Hongkongers lack awareness on resources for elderly, local charity founder says
Big Silver Community’s Leila Chan wants to spread information on available services for city’s ageing population
It’s a Monday afternoon in Hong Kong and a home economics class at a secondary school in Wan Chai has a peculiar mix of students – retirees taking cooking lessons with teenage pupils.
The elderly visitors, from a programme run by St James Settlement that promotes active ageing and social engagement for retirees, also chatted with the students at SKH Tang Shiu Kin Secondary School, discussing topics from career choices to Korean movie stars.
The idea was to promote communication across the age gap, said Leila Chan Hiu-lui, founder of Big Silver Community, which organised the event.
Chan, a Hong Kong journalist and author of a number of award-winning books on issues such as food waste and end-of-life services, set up the charity in 2015 with the aim of connecting local communities and improving individuals’ ability to cope with ageing.
Other events organised so far include book clubs and lectures discussing issues related to life and death.
The group will also publish a monthly health and lifestyle magazine, Big Mag, starting in September, which will tackle topics such as welfare and retirement.
Chan said she felt there was a general lack of awareness on elderly care in the community.
“In the face of an ageing population, if you are ignorant of the changes that are under way, tragedies will occur.”
In early June this year, an 80-year-old man was arrested in a Shau Kei Wan public housing estate on suspicion of strangling his bedridden wife to end her suffering. The case prompted lawmakers to criticise the city’s lack of resources and support for the elderly.
Chan disagreed. She said the problem was that the public was ill-informed about existing services and that service providers feared being overloaded should they publicise their services.
“People will not know that such services exist if they do not go to the centres in person,” Chan said.
Elderly service portal eElderly, for instance, was originally designed by the government to offer elderly users access to service information around the city, but Chan said the site was not of great use as it failed to list the actual services provided and events held by specific organisations.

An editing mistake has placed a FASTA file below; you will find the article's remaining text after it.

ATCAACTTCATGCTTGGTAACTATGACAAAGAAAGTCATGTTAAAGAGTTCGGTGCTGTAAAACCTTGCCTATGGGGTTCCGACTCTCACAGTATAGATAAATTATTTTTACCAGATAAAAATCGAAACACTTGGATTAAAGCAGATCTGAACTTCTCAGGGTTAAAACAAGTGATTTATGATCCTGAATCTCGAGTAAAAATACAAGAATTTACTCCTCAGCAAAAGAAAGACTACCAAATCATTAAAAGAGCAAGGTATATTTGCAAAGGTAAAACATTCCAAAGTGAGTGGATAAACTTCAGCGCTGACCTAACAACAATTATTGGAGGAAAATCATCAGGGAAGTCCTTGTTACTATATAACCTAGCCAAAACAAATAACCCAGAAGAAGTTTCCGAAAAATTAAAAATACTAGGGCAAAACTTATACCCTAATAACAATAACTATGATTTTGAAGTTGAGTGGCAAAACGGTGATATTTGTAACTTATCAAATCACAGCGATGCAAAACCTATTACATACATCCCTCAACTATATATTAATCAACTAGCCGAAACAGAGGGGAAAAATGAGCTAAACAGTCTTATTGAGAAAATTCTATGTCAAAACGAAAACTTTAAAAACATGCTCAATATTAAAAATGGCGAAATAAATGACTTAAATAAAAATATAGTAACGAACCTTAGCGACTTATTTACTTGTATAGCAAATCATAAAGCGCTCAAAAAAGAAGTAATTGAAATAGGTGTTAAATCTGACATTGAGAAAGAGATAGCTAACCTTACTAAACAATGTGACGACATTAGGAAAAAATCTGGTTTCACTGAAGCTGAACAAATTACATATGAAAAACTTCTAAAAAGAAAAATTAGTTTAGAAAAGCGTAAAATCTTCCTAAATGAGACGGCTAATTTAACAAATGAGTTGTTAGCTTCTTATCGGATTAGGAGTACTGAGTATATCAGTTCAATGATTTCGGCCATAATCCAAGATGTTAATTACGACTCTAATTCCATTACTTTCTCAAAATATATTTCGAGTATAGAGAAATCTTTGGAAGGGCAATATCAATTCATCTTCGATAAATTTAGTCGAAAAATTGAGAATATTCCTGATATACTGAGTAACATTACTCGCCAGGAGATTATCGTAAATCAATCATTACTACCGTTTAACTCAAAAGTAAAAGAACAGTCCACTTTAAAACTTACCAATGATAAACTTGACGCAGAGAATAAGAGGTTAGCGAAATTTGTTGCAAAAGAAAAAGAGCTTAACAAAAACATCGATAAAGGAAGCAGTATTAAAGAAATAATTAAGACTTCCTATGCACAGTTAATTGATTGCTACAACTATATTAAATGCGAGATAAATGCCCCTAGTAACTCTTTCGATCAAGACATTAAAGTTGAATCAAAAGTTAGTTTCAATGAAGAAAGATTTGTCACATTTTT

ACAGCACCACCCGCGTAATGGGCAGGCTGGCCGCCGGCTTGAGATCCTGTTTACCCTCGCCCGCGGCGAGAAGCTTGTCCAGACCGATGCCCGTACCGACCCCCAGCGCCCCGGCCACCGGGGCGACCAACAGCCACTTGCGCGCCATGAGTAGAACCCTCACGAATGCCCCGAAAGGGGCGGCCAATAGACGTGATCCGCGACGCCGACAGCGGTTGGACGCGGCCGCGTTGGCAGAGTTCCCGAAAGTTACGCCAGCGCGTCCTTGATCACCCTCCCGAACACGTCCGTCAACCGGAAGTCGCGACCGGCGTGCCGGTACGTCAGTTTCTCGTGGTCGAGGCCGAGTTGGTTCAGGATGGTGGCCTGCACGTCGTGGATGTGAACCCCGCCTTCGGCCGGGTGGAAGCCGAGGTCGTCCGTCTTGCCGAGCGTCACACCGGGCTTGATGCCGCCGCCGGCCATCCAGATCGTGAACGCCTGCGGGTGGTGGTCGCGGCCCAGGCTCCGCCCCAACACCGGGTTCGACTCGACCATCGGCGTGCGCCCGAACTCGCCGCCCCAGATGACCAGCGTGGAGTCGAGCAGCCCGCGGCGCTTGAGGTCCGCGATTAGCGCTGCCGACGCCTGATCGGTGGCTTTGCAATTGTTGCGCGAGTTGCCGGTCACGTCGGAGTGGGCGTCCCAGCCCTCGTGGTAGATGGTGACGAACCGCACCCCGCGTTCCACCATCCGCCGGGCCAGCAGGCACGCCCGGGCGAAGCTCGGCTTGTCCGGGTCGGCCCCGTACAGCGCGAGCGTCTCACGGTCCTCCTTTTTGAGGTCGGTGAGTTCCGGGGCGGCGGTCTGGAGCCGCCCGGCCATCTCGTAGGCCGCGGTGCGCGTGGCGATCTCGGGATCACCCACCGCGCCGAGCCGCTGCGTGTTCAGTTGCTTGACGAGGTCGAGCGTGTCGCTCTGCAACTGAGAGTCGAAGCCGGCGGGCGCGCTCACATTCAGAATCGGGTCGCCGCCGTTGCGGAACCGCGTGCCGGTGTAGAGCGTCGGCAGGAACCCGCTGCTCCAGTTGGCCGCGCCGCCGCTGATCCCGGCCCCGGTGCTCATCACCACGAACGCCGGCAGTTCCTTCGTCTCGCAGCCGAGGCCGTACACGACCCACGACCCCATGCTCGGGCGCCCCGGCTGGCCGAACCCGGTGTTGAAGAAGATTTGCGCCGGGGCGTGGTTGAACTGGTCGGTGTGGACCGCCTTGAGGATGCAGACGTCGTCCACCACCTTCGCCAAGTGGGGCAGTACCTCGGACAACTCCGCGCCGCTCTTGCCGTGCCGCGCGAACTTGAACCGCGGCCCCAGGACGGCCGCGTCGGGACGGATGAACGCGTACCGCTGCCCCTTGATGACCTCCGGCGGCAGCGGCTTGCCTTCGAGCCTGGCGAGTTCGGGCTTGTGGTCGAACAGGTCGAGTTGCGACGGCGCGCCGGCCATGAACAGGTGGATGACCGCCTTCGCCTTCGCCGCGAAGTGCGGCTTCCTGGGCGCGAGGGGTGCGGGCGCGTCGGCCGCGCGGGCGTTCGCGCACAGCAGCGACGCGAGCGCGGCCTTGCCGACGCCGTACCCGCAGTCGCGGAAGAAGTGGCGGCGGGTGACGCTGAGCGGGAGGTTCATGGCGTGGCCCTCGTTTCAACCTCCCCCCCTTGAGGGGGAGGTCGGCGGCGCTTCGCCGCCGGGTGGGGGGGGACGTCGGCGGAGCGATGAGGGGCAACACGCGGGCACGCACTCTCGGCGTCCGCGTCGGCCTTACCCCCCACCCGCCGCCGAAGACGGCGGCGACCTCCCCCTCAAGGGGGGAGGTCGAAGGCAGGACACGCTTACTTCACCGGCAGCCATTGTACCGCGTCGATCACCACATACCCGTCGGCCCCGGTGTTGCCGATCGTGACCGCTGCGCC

The government projects that one in every three Hongkongers will be aged at least 65 by 2064. The median age will exceed 50, and people aged 15 and below will constitute less than one-tenth of the population.
Chan’s charity is working to publicise elderly service information through print and online channels. For instance, a pamphlet in the pilot issue of Big Mag contains information on all community centres in Hong Kong where people may seek help and advice on mental health problems.
One of them is iBakery, a social enterprise aimed at helping the intellectually disabled integrate into society by offering them job opportunities in bakeries and cafes. The company employs 110 staff members, with over half of them having varied degrees of intellectual disability.
The enterprise will also be one of over 100 distribution points from which people can buy a copy of Big Mag for HK$30. One third of the proceeds will go to iBakery and be used to set up a fund to pay for physical and dental checkups for staff.
Florence Chan, who runs iBakery, hopes the partnership with Big Silver Community will encourage people with strong civic awareness to act in response to the challenges of Hong Kong’s ageing society.
“I hope there will be a synergy born after the collaboration,” she said.